Sunday, November 20, 2005

House votes to cut $700 mln in food stamps


House votes to cut $700 mln in food stamps

By Charles Abbott

WASHINGTON (Reuters) - The U.S. House of Representatives voted on Friday to cut $700 million from the food stamp program, despite objections from antihunger groups complaining that estimates show some 235,000 people would lose benefits.

The House bill, which also trimmed other social programs for the poor in an effort to reduce federal spending by $50 billion, was narrowly approved 217-215.

House and Senate negotiators now must write a final, compromise version of legislation to pare federal spending over five years. The Senate did not touch food stamps in its version of a $35 billion budget-cutting bill.

Food stamps, the major U.S. antihunger program, help poor people buy food. Some 25.8 million Americans received food stamps in a program run by the U.S. Agriculture Department.

Senate Agriculture Committee chairman Saxby Chambliss said through a spokesman that he was aiming for "zero" cuts in food stamps during talks with the House. As a committee chairman, the Georgia Republican would be a senior negotiator.

The final bill should abandon proposals to cut food stamps, urged Ellen Vollinger of the Food Research and Action Center. "In nutrition, the Senate did the right thing," she said.

Bread for the World, another antihunger group, said the prospect of food stamp cuts "will make Thanksgiving bleaker for hundreds of thousands of hard-working families." It pointed to government estimates that 38.2 million Americans live in "food insecure" households that have trouble buying enough food.

House Republican leaders say the cuts are only a sliver of food stamp spending that runs more than $35 billion a year. Earlier this week, House Majority Leader Roy Blunt said the cuts would focus the program on "the people you intended to help instead of just adding on at the edges."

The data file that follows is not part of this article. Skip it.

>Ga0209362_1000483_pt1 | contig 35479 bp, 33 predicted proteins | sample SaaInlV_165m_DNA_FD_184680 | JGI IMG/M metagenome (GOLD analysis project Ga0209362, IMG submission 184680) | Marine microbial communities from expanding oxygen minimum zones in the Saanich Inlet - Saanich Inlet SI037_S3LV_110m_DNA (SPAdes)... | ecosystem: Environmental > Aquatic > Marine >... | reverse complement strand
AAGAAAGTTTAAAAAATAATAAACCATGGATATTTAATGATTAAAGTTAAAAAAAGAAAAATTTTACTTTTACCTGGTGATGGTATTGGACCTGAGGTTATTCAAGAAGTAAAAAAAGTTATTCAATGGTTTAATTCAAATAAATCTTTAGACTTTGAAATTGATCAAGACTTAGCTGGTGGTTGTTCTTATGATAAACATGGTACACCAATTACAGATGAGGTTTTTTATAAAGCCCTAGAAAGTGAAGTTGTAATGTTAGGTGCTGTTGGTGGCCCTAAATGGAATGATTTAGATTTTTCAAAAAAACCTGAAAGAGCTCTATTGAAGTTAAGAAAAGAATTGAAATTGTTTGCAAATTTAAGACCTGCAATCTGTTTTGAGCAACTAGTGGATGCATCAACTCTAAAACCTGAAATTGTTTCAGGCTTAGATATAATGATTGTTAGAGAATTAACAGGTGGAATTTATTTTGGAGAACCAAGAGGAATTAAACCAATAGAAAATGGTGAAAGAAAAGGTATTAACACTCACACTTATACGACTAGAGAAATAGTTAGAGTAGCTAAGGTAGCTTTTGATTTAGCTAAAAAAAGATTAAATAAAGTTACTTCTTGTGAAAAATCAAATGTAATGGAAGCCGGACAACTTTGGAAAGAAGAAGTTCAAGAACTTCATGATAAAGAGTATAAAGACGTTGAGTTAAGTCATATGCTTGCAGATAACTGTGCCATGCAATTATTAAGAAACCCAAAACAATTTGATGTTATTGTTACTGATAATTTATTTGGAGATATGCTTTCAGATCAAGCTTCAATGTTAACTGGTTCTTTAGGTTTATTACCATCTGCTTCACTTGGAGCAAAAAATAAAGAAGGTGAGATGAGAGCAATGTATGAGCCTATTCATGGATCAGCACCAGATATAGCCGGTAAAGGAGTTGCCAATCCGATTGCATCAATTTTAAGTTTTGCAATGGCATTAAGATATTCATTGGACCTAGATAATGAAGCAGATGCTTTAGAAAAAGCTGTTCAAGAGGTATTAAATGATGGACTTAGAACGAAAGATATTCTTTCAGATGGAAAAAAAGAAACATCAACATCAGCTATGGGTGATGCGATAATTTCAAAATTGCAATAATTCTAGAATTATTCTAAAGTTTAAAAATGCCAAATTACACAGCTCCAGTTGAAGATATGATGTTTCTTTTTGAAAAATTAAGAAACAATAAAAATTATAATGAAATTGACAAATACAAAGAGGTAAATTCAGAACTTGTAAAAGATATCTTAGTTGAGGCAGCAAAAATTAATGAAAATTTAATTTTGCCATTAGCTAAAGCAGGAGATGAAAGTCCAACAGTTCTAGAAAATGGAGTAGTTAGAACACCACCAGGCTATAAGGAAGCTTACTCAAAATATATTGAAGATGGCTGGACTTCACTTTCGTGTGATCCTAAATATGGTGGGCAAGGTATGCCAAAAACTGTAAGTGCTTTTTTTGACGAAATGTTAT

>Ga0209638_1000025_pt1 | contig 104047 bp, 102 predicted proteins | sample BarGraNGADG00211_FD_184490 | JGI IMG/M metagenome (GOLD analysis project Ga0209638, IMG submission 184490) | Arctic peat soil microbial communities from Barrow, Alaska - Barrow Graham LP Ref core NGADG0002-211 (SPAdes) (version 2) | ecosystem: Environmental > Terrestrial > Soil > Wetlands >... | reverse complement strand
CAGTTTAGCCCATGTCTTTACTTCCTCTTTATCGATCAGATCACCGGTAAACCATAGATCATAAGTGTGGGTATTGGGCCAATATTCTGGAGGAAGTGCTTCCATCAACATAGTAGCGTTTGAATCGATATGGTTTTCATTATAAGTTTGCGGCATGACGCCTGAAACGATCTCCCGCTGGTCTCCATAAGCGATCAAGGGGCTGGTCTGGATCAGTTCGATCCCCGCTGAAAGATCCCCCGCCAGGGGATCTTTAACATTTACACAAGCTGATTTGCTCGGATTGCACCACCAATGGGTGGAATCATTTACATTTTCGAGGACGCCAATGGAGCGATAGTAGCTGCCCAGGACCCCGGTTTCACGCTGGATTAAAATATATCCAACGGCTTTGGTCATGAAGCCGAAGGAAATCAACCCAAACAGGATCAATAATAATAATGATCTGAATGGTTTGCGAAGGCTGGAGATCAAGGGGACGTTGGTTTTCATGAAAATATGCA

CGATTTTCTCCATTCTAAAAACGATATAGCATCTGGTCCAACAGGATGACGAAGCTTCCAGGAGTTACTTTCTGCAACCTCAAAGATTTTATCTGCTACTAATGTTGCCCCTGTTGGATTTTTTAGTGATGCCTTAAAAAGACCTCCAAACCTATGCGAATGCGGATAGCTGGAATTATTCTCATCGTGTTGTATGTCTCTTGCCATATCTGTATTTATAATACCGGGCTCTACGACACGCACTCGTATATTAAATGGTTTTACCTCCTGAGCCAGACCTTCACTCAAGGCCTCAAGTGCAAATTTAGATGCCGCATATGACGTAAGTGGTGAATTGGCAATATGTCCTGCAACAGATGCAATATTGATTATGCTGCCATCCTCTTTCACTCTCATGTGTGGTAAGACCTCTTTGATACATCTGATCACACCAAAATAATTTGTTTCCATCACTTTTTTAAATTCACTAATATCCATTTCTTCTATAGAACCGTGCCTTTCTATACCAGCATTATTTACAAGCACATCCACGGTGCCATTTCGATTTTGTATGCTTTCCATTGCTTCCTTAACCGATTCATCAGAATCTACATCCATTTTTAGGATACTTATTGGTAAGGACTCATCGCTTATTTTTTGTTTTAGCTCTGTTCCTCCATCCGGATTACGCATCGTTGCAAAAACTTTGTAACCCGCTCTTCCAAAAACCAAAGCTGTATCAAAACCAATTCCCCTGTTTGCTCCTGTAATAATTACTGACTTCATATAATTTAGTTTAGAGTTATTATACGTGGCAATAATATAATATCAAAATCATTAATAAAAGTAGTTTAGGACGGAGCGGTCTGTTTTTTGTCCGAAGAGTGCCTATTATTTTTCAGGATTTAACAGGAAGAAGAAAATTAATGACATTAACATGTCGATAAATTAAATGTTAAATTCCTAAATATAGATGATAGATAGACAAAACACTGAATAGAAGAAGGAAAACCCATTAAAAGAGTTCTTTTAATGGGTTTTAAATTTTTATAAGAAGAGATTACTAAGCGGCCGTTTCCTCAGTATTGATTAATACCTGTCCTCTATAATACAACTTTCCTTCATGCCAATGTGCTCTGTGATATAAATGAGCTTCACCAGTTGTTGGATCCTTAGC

In a statement, the White House said it supported the House "efforts to narrow overly broad exemptions from the food stamp program's eligibility limits." President (George W.) Bush proposed restrictions in February that are similar to the House-approved steps.

Under the House plan, roughly 165,000 people now automatically enrolled in food stamps when they get assistance from welfare programs would lose food stamps. The Center on Budget and Policy Priorities said these were mostly working families with children.

States would have the option to continue offering free school lunches to families cut off of food stamps. The Center on Budget said it was unlikely all states would do so.

The House proposal also would require 70,000 legal immigrants in most cases to wait seven years to become eligible for food stamps, rather than the current five years. That brings the total number of people affected by the plan to 235,000.